The Instigator
higa123
Pro (for)
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The Contender
greenturtlez
Con (against)
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Term limits for Congress

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Voting Style: Open Point System: 7 Point
Started: 8/21/2013 Category: Politics
Updated: 3 years ago Status: Post Voting Period
Viewed: 2,325 times Debate No: 36890
Debate Rounds (4)
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higa123

Pro

It has become clear throughout American history that incumbency is rampant among members of Congress. Recently, voting incumbents back into power constitutes the majority of elections in both the House and the Senate. There should be a set term limit for both Representatives and Senators, to continuously bring new congressmen in, to eliminate incumbency, and to help restore America to it's roots.
greenturtlez

Con

Term limits are not necessary for the Senate and the House to function. James Madison stated in the Federalist Papers that, "[A] few of the members of Congress will possess superior talents; will by frequent re-elections, become members of long standing; will be thoroughly masters of the public business, and perhaps not unwilling to avail themselves of those advantages." [1]. As Madison stated, there will be people who are natural born political leaders. Term limits prevent strong leaders from staying in office and working at their potential.

Experience is not a sacrifice we should make to ensure fresher faces are elected into Congress. Madison also brings up the issue with new members, "The greater the proportion of new members of Congress, and the less the information of the bulk of the members, the more apt they be to fall into the snares that may be laid before them." [1]. Would it really be a bright idea to constantly bring new members into Congress? The less experience a person has, the more they have to take away from the functionality of an institution. Incumbents already know what needs to be done and how it needs to be done.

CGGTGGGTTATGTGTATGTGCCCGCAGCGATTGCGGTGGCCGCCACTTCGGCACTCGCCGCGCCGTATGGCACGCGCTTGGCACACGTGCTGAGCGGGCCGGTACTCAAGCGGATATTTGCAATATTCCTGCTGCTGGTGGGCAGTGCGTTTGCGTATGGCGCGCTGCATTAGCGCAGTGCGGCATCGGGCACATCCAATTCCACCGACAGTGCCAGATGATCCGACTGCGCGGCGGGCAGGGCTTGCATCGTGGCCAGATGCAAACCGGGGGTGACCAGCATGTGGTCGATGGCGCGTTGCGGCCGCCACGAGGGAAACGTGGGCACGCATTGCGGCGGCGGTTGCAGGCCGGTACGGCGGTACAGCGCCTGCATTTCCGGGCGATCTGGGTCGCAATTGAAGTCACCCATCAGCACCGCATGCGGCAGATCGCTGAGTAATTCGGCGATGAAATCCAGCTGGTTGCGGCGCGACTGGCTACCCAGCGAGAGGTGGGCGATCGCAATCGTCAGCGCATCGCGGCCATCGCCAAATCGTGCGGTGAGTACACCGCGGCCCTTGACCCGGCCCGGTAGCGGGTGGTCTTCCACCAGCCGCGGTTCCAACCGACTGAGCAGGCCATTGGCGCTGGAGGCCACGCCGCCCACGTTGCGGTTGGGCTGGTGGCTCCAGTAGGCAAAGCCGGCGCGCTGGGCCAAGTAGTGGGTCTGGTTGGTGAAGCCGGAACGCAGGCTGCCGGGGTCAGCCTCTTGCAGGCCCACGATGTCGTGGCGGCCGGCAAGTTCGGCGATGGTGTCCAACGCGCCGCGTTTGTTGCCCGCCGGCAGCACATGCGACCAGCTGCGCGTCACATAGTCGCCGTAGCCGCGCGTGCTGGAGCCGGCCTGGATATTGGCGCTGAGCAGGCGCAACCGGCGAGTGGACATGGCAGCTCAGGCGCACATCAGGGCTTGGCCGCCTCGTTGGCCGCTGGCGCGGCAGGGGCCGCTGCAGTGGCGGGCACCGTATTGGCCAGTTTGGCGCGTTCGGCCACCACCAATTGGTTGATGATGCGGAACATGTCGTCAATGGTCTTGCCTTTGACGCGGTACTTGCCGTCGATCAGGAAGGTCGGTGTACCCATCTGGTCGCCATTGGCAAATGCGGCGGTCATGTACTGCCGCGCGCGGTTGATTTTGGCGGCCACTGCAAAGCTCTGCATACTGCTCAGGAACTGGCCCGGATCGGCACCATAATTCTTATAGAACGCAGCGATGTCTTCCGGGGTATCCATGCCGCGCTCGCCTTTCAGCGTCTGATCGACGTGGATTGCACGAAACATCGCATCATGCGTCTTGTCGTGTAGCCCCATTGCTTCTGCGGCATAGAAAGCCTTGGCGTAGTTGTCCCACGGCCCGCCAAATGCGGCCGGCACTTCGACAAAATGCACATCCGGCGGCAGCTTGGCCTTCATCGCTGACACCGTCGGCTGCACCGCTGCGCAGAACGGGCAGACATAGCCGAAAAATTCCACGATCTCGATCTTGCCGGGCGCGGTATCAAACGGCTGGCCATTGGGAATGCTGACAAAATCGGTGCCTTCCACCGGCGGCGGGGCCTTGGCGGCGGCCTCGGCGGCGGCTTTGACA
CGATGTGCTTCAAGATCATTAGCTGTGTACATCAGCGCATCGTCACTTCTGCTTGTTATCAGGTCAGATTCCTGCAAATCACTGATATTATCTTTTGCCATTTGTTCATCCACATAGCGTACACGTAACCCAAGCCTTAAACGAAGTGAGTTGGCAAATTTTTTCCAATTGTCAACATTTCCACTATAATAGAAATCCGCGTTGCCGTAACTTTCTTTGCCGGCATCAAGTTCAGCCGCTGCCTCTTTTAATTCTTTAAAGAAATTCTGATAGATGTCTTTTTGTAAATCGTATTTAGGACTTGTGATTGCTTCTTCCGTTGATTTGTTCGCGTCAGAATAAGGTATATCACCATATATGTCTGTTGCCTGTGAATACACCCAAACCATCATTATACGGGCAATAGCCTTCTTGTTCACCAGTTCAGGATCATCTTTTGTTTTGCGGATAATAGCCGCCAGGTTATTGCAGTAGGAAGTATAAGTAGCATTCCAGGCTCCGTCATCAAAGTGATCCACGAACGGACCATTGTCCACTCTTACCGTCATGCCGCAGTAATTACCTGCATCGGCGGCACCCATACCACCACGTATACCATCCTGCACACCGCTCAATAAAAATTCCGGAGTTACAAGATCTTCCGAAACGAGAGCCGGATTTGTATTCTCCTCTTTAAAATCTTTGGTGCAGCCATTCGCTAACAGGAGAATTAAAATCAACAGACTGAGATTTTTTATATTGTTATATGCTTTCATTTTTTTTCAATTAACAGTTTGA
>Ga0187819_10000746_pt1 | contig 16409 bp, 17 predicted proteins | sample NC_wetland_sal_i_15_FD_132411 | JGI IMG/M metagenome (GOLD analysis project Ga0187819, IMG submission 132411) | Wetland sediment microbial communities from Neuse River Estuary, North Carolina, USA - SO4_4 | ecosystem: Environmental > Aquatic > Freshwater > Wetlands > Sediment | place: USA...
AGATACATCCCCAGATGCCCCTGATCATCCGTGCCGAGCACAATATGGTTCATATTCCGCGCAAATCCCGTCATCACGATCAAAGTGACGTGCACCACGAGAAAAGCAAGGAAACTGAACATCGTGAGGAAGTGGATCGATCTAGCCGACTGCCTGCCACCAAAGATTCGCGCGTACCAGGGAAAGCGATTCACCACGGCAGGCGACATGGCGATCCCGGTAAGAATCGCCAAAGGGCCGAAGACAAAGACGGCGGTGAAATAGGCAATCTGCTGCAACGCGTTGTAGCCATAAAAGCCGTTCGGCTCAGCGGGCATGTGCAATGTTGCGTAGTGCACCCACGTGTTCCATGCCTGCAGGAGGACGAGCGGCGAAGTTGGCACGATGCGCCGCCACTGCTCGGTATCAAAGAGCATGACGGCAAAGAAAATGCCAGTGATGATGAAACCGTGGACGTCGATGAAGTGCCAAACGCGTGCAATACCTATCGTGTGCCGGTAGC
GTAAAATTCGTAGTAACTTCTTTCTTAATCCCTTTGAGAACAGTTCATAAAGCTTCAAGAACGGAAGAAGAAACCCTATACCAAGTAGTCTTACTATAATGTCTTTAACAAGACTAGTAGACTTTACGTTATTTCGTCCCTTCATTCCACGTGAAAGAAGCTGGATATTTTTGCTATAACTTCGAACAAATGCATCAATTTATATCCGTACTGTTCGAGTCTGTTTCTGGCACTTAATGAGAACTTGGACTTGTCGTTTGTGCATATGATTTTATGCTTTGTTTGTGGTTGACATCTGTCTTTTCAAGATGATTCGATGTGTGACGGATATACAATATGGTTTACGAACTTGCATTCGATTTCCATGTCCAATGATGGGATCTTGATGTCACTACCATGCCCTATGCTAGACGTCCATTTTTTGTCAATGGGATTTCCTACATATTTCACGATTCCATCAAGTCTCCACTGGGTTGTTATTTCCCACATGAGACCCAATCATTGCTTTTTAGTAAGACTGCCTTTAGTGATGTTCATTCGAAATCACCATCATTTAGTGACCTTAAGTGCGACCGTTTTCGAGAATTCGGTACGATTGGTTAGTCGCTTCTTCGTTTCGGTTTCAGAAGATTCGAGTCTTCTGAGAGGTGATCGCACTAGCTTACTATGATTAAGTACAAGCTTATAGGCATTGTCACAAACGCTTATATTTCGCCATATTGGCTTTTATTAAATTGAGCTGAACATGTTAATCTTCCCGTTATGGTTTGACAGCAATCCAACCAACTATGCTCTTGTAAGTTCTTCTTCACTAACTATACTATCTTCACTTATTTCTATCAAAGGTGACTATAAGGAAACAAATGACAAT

Along the lines of functionality, the law making process could be compromised if the majority of Congress members are replaced every election. Constantly changing leaders and politicians can stall new laws.

1.http://seventyonenews.com...
Debate Round No. 1
higa123

Pro

While certainly a few people are naturally born to lead others, and these would make very beneficial politicians, the vast majority of politicians in Congress are out of touch with the population and "career politicians." In addition, the monstrously high rate of re-election (leading to the incumbency of inadequate and bad congressmen) is appalling. In 2008, 94% of House members up for re-election were, and 83% of Senators were also. In 2010, 85% of incumbents were re-elected to Congress. While this would make sense if said incumbents were beneficial, effective politicians, the case is much worse. Many people usually just vote incumbents back into their positions based only on remembering the name from last election.
There is great danger in gradually being cut off from the population you represent. Members of Congress are supposed to effectively represent the people's interests and concerns, but if they do not interact with said people, say, due to being continuously in Washington D.C., your connection with the people disappears. How can you claim to represent people you barely ever see, converse with, or listen closely to? It seems the only time they interact closely with the people is on the election trail back into their positions.
Next, the issue of "career politicians." I would define "career politicians" as politicians who's main concern, drive, and goal is to get a seat of power and keep it, and most of what they know is being a politician. This represents a danger. Instead of going into power to improve society, solve issues, and help the people that elected them, like they should be doing, they are either on the campaign trail or ruling down from Congress, not necessarily caring of those that elected them. In the words of professor Mark P. Petracca (University of California, Irvine): " The oft-touted expertise of professional politicians as representatives stands in stark contradiction to the essential function of political representation in a democratic republic, namely, to connect the people to the government through representatives who share their values and stay in touch with the reality of their day-to-day lives."